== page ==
In final guidance NICE has recommended that Pfizer and Bristol-Myers Squibb’s Eliquis, Bristol-Myers Squibb be funded by the NHS for certain patients to help prevent stroke.
Specifically the NHS drug pricing watchdog says that Eliquis (apixaban) is recommended in accordance with its licensed indications, as an option for the prevention of stroke and systemic embolism in some people with non-valvular atrial fibrillation.
But the guidance also recommends that the decision about whether to start treatment with Eliquis should be made after an informed discussion about the risks and benefits of the drug when compared with the established treatment warfarin, and its competitors Pradaxa, by Boehringer and Bayer/Janssen’s Xarelto.
Both of these drugs were available in the UK before Eliquis and have NICE’s backing, but Eliquis is believed to be more efficacious than warfarin, and could still do well despite coming to the market third. Analysts’ estimates put peak annual sales of the drug anywhere between $2 billion and $4 billion.
It should also be used in light of a person’s current level of international normalised ratio control, if they are already taking warfarin.
Commenting on NICE’s final recommendations, Professor Carole Longson, NICE health technology evaluation centre director, said: “Atrial fibrillation can be a distressing condition and people with it have an increased risk of suffering a stroke. Many people with the condition find it difficult to comply with the most commonly used antithrombotic, warfarin, because, among other things, its use requires regular monitoring of the blood’s clotting properties and dose adjustments which can cause disruption and inconvenience.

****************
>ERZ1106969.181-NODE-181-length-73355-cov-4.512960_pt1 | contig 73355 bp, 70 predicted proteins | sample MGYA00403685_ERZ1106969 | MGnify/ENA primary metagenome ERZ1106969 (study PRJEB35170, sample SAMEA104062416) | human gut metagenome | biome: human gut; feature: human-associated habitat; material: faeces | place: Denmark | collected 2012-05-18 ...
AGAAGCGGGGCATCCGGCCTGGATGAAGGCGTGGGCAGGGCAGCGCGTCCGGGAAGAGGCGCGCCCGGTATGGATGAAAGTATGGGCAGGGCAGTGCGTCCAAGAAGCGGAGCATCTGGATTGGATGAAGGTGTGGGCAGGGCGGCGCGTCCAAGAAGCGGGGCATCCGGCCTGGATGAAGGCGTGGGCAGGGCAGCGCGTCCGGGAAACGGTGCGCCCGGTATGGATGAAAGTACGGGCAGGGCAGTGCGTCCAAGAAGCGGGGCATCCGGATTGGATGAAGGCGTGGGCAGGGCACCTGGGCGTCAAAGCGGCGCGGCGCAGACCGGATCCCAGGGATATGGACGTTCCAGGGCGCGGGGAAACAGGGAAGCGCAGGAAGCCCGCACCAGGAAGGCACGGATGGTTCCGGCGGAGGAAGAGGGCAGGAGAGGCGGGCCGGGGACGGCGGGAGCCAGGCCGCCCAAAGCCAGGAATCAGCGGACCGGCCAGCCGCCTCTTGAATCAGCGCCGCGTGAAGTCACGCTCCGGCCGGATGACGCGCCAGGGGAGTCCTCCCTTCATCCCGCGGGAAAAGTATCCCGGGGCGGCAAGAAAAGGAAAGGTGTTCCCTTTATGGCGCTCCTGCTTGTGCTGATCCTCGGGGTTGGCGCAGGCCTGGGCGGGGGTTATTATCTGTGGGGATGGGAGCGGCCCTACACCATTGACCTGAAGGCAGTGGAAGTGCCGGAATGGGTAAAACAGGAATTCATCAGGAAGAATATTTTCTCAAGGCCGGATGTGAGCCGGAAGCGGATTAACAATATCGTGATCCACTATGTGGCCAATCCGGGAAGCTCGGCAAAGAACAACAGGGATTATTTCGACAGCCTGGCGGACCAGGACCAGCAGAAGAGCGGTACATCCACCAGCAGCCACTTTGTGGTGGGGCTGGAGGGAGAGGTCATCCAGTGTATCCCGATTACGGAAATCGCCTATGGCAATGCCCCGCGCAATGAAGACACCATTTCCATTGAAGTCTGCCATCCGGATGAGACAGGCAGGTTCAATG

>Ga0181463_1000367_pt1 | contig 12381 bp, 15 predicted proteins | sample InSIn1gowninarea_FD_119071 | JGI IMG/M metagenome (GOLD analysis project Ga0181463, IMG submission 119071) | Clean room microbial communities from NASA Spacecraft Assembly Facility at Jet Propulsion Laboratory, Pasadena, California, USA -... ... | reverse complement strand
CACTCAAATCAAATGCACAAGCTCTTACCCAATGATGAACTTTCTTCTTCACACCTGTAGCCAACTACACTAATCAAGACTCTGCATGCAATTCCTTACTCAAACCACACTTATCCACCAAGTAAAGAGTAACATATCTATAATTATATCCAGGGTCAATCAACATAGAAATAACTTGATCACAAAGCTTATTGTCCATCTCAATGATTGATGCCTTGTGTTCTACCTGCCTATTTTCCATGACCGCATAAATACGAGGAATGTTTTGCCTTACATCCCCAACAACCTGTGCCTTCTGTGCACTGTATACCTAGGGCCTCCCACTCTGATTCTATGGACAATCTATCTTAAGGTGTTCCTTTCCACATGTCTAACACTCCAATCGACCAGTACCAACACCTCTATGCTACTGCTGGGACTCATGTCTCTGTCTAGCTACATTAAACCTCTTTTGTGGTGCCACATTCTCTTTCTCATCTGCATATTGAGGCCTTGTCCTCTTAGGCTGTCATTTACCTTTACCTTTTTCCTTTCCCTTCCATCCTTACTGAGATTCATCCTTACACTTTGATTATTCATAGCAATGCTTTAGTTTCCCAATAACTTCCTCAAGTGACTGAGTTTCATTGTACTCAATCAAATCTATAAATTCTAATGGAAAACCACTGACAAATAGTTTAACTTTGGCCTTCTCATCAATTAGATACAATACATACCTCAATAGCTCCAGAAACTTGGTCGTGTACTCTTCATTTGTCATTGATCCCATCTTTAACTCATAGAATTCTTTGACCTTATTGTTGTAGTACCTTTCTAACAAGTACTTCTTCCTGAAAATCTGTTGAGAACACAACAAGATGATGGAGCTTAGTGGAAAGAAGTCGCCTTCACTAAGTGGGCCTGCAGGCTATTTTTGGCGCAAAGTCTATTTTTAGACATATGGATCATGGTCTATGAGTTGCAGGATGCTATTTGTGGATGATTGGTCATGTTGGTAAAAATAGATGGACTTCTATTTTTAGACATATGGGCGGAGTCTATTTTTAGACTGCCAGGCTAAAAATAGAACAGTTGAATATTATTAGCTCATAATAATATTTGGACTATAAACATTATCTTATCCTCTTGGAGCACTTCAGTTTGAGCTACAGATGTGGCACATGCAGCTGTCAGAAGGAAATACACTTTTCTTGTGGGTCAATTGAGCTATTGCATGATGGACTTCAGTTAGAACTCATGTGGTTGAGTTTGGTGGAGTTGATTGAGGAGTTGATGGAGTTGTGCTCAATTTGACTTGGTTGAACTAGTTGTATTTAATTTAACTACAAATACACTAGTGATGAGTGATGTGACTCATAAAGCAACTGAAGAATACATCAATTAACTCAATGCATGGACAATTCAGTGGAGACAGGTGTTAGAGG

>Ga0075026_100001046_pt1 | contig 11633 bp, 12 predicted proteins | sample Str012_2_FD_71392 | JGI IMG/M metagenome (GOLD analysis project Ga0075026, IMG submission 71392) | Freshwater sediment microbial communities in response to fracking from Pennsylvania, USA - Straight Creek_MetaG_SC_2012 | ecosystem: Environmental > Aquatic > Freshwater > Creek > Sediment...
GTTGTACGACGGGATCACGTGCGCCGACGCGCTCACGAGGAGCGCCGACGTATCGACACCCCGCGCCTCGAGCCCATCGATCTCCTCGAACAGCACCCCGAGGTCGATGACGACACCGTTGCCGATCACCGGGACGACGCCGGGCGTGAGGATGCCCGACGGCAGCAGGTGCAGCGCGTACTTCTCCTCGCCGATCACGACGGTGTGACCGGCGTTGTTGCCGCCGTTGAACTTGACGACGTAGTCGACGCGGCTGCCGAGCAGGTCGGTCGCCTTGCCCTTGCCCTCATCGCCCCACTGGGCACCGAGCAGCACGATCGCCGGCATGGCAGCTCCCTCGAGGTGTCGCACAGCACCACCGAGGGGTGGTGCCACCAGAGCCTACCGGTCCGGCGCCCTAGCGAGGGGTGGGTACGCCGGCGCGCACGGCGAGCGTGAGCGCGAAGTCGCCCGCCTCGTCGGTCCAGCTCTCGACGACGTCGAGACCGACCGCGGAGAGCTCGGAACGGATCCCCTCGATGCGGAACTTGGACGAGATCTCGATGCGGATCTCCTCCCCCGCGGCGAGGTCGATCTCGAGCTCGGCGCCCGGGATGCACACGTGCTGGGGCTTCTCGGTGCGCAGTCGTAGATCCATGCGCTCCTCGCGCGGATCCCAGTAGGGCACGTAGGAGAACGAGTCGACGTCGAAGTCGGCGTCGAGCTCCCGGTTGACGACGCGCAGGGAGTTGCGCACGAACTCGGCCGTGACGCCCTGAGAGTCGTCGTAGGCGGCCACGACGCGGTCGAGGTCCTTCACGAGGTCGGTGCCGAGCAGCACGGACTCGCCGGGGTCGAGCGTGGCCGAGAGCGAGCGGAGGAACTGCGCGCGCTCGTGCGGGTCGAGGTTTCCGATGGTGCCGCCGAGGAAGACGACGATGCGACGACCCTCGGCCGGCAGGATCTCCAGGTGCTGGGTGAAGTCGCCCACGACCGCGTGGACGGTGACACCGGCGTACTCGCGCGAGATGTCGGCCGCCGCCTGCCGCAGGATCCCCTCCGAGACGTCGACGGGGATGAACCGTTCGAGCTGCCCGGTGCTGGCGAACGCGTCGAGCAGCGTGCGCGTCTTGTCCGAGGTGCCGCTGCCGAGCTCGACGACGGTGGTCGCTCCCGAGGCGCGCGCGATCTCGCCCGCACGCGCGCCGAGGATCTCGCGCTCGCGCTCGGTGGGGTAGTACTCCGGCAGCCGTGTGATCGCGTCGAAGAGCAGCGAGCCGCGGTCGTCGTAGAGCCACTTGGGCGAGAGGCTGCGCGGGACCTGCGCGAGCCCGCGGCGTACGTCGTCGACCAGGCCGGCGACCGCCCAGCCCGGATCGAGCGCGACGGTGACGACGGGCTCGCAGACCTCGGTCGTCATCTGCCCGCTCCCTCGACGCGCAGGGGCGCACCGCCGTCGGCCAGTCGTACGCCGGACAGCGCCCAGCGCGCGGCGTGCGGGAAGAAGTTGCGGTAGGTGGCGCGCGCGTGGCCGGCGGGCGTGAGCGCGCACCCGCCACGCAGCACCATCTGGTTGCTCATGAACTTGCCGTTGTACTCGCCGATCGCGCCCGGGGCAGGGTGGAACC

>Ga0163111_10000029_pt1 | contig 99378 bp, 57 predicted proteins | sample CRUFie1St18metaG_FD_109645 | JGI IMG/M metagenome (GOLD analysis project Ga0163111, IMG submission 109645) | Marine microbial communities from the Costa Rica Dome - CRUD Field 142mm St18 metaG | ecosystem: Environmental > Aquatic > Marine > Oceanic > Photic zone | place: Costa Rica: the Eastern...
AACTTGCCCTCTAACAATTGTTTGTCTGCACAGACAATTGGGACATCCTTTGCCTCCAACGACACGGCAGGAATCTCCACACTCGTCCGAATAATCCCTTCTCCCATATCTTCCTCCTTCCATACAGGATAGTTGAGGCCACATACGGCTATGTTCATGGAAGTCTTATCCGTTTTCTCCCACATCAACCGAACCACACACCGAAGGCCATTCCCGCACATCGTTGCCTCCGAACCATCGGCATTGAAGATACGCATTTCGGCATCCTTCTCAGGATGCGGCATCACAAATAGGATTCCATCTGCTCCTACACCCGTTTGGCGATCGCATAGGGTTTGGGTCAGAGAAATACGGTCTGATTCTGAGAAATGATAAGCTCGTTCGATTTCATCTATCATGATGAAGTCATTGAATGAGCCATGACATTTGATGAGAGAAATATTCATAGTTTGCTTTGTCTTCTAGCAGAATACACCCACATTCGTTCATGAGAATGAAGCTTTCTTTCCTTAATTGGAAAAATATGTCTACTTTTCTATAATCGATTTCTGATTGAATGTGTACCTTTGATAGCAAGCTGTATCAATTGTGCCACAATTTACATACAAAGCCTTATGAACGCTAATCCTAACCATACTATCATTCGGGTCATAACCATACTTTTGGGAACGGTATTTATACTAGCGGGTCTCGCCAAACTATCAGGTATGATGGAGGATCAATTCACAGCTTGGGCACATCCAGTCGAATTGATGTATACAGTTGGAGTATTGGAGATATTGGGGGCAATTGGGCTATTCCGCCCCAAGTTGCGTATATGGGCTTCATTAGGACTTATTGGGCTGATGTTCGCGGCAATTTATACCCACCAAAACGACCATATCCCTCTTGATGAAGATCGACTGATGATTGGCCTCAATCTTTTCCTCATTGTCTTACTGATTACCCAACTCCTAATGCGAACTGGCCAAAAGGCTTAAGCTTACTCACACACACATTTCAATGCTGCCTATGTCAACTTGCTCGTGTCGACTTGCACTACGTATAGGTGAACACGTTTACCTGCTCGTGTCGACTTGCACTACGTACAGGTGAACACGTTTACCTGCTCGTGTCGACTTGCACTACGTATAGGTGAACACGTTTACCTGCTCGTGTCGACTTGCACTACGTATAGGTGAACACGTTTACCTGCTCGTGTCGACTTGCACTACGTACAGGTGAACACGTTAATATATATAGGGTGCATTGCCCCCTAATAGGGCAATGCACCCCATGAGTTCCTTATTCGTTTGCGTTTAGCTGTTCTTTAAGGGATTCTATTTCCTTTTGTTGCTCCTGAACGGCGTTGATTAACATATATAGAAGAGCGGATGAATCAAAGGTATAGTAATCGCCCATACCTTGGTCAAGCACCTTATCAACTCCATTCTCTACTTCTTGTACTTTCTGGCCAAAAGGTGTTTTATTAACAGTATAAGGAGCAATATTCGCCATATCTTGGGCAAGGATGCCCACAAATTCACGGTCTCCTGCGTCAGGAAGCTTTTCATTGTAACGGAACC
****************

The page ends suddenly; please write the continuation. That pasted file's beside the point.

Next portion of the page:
“It also has multiple interactions with food, alcohol and drugs that can cause further inconvenience. The Appraisal Committee heard from patient experts that warfarin can have a greater impact on a person’s quality of life than atrial fibrillation itself. Apixaban, like rivaroxaban [Xarelto] and dabigatran etexilate [Pradaxa], which NICE recently approved as options for this indication, has potential benefits for people with AF in these circumstances because it doesn’t require such regular monitoring and dose adjustments.
Professor Longson continued: “From the evidence submitted, the Committee concluded that apixaban was more clinically effective than warfarin for the primary efficacy outcome of reducing stroke and systemic embolism. The Committee also noted that treatment with apixaban resulted in fewer bleeding events than warfarin, including a reduced rate of intracranial bleeding. The Committee recognised that intracranial bleeding has a high mortality rate and a large impact on a person’s quality of life, and is the most feared bleeding outcome for people taking any type of anticoagulant.”
Eliquis, which received its European license for this indication in November 2012, is an orally administered anticoagulant that helps to prevent blood from clotting. It does this by stopping a substance called Factor Xa from working. Factor Xa is necessary in the formation of thrombin and fibrin, the key components in blood clot formation.